In the last decade, cash-machine skimmers have risen from fictional threat to very real crime. Now, the European ATM Security Team has announced that the total number of skimming attacks around the world is falling – but the total gains made by crooks continues to rise.
An analysis of autobank attacks in 2014 reveals that the number of skimming hits reported around the world has fallen from 5,822 in 2013 to 5,631 in 2014—a modest decline of 3 per cent. In fact, the total number of cash machine-related fraud attacks has dropped massively, from 21,346 last year to 15,702 this year – a fall of 26 per cent and the lowest level since 2010.
It's thought that the decline in total attacks is due to a massive 95 per cent drop in Transaction Reversal Fraud – where crooks take a couple of notes but let it swallow the rest – and a 31 per cent fall in cash-trapping attacks.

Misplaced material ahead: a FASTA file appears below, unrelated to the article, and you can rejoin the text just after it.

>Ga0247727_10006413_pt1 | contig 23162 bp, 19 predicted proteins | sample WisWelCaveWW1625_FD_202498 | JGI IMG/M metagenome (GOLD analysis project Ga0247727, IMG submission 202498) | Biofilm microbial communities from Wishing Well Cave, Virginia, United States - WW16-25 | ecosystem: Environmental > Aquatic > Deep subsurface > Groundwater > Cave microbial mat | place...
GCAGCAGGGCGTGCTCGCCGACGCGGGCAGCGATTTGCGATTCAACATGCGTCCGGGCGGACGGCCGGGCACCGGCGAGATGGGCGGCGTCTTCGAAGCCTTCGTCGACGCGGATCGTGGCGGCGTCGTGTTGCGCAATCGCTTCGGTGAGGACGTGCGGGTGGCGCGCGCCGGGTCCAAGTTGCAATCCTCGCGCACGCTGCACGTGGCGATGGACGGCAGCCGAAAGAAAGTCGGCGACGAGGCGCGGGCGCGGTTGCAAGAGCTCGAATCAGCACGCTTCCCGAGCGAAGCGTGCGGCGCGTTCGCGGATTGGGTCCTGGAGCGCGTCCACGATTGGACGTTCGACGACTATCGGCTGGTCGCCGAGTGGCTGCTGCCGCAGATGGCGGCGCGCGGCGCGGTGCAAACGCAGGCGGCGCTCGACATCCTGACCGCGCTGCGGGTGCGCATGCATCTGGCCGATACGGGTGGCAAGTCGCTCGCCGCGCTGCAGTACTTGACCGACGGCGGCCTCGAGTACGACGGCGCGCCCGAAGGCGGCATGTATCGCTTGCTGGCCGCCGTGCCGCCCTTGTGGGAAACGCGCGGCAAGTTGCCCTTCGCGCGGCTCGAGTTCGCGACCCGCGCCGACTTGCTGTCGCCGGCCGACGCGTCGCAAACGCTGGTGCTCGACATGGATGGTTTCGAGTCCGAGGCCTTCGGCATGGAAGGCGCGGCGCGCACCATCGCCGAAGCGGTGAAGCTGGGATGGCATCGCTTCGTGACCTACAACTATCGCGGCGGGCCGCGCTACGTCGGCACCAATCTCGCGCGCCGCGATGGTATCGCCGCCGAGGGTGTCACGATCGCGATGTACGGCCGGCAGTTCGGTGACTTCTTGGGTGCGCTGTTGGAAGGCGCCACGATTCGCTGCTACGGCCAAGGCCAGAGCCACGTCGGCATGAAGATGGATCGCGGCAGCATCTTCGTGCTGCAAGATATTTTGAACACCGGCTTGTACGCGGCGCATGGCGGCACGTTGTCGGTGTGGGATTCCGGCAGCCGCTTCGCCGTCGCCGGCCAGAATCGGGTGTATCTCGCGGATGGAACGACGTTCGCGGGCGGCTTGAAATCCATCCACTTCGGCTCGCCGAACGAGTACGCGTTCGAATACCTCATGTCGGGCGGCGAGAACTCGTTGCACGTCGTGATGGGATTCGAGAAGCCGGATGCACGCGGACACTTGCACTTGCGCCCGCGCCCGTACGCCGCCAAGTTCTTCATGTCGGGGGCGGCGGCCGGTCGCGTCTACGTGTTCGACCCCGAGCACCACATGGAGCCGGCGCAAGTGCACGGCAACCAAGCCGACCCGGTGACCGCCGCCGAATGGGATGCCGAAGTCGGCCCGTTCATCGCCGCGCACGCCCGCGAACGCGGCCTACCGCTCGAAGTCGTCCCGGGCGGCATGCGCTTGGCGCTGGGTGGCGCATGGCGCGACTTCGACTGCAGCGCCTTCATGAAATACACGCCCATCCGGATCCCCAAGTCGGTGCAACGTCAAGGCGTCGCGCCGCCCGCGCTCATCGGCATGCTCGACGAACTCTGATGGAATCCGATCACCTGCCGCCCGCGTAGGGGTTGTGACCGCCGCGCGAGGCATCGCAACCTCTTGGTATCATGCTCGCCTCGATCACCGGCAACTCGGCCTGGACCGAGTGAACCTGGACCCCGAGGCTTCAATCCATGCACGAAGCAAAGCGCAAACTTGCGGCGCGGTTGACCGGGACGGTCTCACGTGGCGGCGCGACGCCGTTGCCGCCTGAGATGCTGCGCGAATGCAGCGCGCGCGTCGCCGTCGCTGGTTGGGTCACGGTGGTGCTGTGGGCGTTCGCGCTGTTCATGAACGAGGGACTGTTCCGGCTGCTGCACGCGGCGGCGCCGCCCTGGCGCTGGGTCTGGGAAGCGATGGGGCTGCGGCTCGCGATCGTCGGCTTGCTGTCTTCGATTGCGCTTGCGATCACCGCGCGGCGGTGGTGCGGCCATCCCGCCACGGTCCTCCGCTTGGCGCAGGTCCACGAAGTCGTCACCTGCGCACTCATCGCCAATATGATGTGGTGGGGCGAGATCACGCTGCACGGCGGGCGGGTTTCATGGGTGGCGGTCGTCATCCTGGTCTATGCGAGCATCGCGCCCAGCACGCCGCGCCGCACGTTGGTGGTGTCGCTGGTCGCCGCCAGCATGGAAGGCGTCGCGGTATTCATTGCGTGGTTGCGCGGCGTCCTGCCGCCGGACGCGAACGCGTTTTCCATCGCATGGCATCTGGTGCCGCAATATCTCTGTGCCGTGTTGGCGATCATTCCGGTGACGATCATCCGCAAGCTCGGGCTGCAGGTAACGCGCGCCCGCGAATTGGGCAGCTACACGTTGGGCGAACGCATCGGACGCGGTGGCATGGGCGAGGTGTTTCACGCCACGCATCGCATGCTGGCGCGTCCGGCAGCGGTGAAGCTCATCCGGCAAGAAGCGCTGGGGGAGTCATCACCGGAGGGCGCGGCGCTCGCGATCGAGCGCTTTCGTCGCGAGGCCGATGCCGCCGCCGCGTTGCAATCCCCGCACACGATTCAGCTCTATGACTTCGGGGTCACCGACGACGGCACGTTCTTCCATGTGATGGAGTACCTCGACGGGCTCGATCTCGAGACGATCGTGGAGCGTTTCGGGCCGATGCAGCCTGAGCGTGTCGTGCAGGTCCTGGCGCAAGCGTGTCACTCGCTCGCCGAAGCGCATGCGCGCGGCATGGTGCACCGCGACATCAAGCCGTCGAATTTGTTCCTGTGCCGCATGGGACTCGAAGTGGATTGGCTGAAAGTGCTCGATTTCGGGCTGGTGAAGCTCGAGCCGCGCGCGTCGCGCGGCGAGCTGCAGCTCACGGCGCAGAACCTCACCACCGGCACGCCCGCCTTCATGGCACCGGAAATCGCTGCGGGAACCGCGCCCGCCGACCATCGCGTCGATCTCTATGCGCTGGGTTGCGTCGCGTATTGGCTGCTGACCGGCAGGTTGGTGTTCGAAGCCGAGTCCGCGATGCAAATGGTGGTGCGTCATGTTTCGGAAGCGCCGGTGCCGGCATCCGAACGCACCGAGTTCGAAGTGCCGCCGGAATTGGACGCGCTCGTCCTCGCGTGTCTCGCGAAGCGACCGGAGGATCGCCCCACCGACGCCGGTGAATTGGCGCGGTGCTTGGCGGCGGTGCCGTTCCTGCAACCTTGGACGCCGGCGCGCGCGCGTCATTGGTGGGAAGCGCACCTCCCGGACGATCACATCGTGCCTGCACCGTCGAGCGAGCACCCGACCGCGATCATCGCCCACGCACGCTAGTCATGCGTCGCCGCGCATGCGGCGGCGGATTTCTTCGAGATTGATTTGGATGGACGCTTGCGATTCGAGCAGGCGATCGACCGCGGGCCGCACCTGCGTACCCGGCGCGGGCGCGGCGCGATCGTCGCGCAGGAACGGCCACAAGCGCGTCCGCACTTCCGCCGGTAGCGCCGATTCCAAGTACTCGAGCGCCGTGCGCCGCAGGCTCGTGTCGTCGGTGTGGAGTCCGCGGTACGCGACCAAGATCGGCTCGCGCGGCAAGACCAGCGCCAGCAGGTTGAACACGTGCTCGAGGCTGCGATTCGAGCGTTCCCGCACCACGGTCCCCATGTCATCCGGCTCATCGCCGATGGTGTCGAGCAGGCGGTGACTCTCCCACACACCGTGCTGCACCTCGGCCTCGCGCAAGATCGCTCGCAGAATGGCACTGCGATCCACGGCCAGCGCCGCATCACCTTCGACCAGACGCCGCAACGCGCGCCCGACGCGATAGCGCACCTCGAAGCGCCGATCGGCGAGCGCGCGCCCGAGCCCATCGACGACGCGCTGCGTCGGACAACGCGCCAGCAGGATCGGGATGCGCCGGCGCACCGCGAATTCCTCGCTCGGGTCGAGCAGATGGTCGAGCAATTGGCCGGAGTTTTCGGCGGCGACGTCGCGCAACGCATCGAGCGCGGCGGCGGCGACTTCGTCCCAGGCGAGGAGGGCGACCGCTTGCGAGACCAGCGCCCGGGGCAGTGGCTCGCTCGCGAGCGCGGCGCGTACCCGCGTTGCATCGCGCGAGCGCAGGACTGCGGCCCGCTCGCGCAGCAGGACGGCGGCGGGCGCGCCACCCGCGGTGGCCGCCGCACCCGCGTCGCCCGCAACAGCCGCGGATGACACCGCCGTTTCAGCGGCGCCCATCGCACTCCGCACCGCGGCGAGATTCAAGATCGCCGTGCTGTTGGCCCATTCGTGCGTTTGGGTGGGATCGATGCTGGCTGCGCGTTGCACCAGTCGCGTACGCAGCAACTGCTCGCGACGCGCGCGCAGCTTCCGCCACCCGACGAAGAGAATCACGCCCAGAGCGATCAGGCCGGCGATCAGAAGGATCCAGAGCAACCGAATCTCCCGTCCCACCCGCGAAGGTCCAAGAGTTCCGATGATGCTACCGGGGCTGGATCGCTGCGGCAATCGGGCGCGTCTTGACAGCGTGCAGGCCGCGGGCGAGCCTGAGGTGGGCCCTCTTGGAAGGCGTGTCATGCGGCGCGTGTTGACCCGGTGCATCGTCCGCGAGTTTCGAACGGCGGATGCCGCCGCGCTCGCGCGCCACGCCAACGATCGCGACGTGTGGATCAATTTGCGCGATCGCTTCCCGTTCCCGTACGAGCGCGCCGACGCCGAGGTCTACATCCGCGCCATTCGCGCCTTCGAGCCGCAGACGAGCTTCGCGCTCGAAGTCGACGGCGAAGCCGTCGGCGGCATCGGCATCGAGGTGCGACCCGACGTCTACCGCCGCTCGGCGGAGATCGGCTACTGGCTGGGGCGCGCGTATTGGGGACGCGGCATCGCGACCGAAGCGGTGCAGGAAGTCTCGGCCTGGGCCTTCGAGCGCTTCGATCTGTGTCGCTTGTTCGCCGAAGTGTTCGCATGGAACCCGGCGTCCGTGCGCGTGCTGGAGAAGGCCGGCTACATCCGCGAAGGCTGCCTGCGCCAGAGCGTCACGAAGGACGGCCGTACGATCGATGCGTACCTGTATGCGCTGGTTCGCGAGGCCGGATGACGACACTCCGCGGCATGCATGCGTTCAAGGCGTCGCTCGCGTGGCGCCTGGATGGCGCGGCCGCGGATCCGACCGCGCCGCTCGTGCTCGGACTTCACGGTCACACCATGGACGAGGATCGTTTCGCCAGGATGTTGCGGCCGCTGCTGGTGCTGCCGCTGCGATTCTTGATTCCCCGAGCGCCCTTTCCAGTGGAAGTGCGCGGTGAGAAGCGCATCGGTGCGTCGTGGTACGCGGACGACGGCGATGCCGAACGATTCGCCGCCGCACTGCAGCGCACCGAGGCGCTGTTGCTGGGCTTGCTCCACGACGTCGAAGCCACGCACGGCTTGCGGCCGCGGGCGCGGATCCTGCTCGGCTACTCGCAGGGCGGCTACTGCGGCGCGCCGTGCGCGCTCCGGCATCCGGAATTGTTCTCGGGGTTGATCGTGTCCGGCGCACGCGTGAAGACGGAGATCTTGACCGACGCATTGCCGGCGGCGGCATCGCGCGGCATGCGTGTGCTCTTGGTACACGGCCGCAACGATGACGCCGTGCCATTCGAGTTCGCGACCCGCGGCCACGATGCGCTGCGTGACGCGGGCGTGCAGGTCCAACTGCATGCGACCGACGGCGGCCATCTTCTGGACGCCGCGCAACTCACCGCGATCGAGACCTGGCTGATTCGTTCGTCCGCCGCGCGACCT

But it's not all good news. The total losses due to cash-machine fraud are up 13 per cent to $300 million (£202 million). That's mainly driven by a surge in losses from skimming, which have risen by 18 per cent and account for $255 million (£172 million) of those losses.
However, losses in Europe, where the implementation of Chip and PIN cards is widespread, fell, so that means it's the US and Asia-Pacific regions that are on the receiving end of a lot of the fraud.
"The rise in international skimming losses is not being seen in European countries where regional card blocking, often known as geo-blocking, has been widely implemented," explained the European ATM Security Team's executive director Lachlan Gunn in a press release. "Keeping an active magnetic stripe on a European [Chip and PIN] card continues to make that card vulnerable to card skimming and geo-blocking significantly reduces the risk of successful compromise."
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